The poem ‘Half-past Two’ is written from a child’s point of view, and serves to identify the problems that could occur when a child is faced with an authoritative adult. The impact of the teacher’s behaviour on the child is frequently emphasized, either by the use of italics or capitals. In the second line of the first stanza, the capital letters in the phrase ‘Very Wrong’ differentiate the teacher’s voice and the emphasis she bestows on these words, which effectively shows the solid impression the words had in the child’s memory.
This is further supported by the ironic remark by the child ‘I forgot what it was’, meaning that the teacher’s accusation left him a more distinct recollection and that his wrong deed was trivialised. Although the poem is conveyed in a lovely, fantasy way, the poet U. A. Fanthorpe criticized the dismissive teacher by portraying her in an unfavorable light.
The teacher is never addressed directly rather than by ‘She’ or ‘Her’.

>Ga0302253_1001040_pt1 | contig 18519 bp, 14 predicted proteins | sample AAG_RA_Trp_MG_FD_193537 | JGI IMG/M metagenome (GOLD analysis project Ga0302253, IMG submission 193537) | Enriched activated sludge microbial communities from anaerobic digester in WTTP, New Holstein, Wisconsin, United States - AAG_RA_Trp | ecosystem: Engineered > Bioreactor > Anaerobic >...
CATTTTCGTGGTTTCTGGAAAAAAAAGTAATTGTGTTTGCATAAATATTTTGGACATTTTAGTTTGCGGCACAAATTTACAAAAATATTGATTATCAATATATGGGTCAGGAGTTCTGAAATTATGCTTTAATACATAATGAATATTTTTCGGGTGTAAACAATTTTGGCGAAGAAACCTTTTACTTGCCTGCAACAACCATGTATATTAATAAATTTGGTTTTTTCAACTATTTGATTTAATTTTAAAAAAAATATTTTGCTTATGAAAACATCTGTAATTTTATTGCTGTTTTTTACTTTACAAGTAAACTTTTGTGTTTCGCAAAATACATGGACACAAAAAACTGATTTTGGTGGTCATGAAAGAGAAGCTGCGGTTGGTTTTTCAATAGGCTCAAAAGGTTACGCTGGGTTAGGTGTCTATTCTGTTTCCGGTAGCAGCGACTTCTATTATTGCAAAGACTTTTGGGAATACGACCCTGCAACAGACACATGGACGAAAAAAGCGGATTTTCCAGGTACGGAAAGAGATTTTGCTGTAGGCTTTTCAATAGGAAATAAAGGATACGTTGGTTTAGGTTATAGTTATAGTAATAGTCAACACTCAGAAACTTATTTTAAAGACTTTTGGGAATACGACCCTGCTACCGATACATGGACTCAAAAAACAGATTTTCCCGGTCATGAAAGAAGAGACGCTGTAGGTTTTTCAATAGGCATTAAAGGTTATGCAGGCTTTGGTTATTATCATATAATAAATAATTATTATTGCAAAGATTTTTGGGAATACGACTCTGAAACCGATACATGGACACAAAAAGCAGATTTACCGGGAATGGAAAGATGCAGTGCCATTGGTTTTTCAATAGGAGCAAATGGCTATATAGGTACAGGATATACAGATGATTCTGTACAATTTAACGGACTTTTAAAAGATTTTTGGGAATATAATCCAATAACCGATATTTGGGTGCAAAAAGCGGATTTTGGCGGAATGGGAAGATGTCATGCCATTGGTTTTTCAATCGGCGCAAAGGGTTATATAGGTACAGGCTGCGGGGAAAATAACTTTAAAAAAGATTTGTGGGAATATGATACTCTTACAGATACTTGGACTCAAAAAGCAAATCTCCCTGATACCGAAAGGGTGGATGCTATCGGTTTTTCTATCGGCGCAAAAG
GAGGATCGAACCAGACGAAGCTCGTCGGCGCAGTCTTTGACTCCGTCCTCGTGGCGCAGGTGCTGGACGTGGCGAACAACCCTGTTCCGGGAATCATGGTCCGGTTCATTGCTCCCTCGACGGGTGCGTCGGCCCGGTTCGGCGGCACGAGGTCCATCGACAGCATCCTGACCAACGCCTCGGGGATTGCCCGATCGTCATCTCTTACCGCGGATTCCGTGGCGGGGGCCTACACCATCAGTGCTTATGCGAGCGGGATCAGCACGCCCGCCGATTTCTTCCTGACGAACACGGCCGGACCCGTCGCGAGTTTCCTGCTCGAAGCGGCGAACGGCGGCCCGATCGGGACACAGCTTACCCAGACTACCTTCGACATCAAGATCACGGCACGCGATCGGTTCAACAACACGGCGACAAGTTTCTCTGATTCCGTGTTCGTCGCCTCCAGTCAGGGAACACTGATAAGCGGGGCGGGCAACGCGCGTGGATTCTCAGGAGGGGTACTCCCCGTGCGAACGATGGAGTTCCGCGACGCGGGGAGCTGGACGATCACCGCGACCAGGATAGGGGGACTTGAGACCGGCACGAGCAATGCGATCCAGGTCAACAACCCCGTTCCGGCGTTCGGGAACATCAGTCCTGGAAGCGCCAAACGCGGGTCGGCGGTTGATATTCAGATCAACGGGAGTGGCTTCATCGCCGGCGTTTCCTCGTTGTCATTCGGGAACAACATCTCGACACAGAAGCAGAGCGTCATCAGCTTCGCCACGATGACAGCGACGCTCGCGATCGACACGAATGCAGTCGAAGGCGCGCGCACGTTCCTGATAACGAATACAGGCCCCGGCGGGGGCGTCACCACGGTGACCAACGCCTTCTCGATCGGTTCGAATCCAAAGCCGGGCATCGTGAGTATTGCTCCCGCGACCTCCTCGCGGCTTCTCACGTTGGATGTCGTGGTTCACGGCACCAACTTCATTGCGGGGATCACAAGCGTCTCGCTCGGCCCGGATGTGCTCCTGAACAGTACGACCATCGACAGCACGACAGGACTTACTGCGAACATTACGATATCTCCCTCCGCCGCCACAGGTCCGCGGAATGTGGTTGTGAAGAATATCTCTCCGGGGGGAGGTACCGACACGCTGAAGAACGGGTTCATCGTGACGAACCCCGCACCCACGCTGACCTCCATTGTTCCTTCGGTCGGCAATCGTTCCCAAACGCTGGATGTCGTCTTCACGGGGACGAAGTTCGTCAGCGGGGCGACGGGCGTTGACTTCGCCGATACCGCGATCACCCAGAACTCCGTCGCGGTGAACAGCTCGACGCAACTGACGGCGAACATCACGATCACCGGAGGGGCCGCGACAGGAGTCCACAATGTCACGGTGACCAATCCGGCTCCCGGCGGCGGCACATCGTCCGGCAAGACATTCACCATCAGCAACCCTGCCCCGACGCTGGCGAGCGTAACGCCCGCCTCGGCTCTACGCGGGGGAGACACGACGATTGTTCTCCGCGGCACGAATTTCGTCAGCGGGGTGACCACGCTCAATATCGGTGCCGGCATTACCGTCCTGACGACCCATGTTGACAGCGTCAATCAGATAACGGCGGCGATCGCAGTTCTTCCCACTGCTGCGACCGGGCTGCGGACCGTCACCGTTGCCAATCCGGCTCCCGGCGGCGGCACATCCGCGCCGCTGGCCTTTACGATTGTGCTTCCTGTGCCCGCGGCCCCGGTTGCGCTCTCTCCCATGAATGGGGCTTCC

Further more, she is described like an animal when she ‘scuttles’ into the classroom. From this, it could be seen that the poem ‘Half-past Two’ does not directly state the specific childhood problem, but depicts the teacher in a negative way so that mild sympathy for the little child is provoked. By thinking in a different way, one could deduce that the child suffered from the neglect by his dismissive teacher, but the poem itself does not convey childhood problem in a very intelligible way.
On the other hand
In conclusion, the poem ‘My Parents kept me away from Children who were Rough’ conveys childhood problems in a coherent manner, followed by the poem ‘Half-past Two’ which attempts to communicate to the readers about childhood obstacles though in an indirect way, while the poem ‘Piano’ conveys nothing about childhood problems. The three poems are well written in their own ways, but the magnitude of which they explore the theme ‘childhood problems’ is quite different. This could be due to the differences in culture at the time when the poems were written.
‘Piano’ was composed in 1918, when the world was dominated by men and little attention was paid to the benefits and rights of children. This perhaps explains why D. H. Lawrence focused more on the man and the problems he encountered while spent little time dwelling on childhood problems. The other two poems ‘Half-past Two’ and ‘My Parents kept me away from Children who were Rough’ are relatively modern, which endeavoured to pay tributes to children in a situation where they are getting more important.